The Siege was released in 1998. It most likely was released on DVD sometime in 99 or at the latest 2000. It stars ever reliable Denzel Washington and one of my favourite actors Bruce Willis. I must’ve seen the DVD cover 127 times over the last decade.
I knew all the above facts very well, yet I never watched it until a couple days ago.
Why? Because, like Outbreak and many other films of the era, I knew the film back to front without watching it. I knew The Siege to be a terrorist themed film with obvious ethnic and socio-political issues that confronted obviously controversial topics in a brave way.
I repeat I thought that before I watched the film, and I was spot on. The Siege is everything I knew it was for a decade without the unneeded benefit of proof.
This is neither good nor bad, just the facts.
In five years time I will walk past a DVD shelf with The Siege on it and think ‘yep I’ve seen it, then without any specifics I will re-think the thoughts of the first paragraph.
In this case Denzel is FBI Agent Anthony Hubbard, his second in command is played by Tony Shalhoub, who for the purpose of this review (and the film) I might point out is of ‘middle eastern’ descent.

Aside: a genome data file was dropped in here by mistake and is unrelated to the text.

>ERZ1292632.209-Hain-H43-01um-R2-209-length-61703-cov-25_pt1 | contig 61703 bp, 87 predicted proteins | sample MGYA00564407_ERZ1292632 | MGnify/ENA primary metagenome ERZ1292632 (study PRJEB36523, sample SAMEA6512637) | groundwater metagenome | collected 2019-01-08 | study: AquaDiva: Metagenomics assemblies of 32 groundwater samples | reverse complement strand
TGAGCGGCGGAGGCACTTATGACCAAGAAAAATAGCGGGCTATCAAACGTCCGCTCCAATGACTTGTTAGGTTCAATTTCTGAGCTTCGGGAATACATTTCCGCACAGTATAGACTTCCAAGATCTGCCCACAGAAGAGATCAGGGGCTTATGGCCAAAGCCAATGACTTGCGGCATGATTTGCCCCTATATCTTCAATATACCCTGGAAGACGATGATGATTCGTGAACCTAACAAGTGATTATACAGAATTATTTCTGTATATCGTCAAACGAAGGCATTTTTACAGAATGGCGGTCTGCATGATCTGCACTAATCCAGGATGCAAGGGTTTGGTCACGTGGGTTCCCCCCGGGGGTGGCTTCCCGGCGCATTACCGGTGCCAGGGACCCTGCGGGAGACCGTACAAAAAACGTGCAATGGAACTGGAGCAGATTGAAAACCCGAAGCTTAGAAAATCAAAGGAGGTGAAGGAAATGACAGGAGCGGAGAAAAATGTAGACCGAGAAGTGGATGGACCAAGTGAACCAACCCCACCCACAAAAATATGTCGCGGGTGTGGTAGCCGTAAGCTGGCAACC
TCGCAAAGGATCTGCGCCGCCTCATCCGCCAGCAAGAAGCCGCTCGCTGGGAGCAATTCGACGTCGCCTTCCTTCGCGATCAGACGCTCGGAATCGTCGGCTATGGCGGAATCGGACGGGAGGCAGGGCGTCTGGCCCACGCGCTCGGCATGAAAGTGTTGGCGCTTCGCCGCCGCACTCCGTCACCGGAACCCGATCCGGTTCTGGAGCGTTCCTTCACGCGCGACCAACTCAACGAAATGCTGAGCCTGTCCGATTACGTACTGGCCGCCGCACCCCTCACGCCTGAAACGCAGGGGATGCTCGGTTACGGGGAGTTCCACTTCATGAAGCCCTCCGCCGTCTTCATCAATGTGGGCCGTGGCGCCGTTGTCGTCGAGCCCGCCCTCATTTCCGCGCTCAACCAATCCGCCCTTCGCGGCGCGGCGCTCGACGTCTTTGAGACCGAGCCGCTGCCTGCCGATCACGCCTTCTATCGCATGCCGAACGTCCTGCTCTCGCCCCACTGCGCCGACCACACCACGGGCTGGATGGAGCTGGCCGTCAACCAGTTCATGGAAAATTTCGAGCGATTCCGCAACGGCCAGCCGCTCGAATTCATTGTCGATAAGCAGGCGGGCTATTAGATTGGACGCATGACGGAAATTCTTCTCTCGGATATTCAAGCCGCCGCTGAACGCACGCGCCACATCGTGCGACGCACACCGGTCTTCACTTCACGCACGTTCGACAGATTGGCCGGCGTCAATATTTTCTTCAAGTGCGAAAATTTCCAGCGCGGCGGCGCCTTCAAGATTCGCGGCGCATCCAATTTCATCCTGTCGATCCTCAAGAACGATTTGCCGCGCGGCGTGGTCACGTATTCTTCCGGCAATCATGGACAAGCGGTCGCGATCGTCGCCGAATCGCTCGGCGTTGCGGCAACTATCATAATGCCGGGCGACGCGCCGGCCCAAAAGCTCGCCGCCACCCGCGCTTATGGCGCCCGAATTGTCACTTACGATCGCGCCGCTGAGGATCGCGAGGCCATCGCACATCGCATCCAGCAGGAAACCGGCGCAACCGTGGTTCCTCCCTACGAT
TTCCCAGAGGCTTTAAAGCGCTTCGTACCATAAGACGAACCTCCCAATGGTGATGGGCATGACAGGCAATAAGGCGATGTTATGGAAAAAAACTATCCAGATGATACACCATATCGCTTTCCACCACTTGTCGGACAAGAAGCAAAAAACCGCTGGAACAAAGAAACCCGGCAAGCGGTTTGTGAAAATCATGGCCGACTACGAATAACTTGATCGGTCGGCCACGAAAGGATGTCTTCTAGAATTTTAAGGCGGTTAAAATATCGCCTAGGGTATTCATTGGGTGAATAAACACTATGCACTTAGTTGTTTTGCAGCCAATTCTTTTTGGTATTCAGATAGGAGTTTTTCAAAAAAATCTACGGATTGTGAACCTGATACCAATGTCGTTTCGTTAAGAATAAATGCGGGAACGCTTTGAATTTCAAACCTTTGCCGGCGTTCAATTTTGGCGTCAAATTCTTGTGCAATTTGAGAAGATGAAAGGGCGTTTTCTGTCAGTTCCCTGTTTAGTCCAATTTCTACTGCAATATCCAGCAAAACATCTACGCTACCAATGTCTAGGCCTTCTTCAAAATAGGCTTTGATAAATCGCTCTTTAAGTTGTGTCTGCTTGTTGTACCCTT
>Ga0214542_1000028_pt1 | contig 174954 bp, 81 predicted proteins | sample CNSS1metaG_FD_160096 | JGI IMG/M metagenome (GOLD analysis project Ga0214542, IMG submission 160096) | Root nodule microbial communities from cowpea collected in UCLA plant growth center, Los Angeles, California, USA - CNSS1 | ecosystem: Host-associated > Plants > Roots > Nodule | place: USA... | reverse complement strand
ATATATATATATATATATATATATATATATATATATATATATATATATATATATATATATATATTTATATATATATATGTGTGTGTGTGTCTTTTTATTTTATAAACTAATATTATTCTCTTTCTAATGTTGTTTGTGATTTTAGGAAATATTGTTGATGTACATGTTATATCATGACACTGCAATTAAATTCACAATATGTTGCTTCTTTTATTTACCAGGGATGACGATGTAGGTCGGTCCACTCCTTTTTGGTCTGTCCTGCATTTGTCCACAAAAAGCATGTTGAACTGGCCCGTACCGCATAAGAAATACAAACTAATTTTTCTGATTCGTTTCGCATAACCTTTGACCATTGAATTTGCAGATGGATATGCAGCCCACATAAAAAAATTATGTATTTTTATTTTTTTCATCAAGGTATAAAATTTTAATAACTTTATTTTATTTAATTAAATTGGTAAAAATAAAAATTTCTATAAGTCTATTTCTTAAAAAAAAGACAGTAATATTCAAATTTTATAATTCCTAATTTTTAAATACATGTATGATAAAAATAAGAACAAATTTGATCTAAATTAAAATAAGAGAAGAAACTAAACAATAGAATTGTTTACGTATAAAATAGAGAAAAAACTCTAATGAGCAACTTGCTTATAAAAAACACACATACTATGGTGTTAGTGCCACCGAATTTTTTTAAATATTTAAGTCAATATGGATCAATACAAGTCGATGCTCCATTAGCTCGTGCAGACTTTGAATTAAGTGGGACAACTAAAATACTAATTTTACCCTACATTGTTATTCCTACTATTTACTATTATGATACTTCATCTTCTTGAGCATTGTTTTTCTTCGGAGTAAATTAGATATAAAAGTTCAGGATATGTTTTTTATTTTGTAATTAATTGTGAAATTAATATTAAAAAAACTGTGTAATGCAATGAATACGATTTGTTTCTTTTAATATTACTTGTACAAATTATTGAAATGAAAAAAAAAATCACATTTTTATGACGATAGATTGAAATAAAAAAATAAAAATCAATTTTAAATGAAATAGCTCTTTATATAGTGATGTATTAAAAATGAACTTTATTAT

When a terrorist threat arrives in New York City (yes the film was unfortunately prescient) it is swiftly identified as being of middle Eastern descent. When a bus filled with people goes BOOM NYC goes into lockdown mode, with the threat of more attacks looming the terror threat level goes to… whatever colour we think middle Eastern people are while still remaining PC.
With everyone on tenterhooks and ethnic tensions simmering an expert on middle Eastern affairs from another government department steps into the fray. Her name is Alyse Kraft (Annette Bening), and she tentatively teams up with Hubbard and co, providing advice and occasional hints, without ever really seeming to ‘lock in’ to the task.
After a series of bombings the army is consulted, lead by General Bill (Bruce Willis), and the politicians run a merry dance trying to decide how to deal with this fiendish threat to the American view of freedom, and if armed intervention is necessary.
The Siege presses every button that you think it will and shows all sides of the story – from the American side of the story that is – that means people from the middle East are neither all good or all bad (except the ‘all bad’ ones), and *GASP* Americans can be pricks and racists too, I would never have thought!
The film was chugging along nicely in a mainstream formulaic way, without eliciting any extreme response from me, until the final 20 minutes got altogether preachy and ultimately verged into frankly ludicrous territory.
Final Rating – 6.5 / 10. In the end The Siege is hardly essential viewing, you won’t learn anything from it unless you have been living under a common sense rock for 15 years, it is merely a movie. A well made one, but no more than that.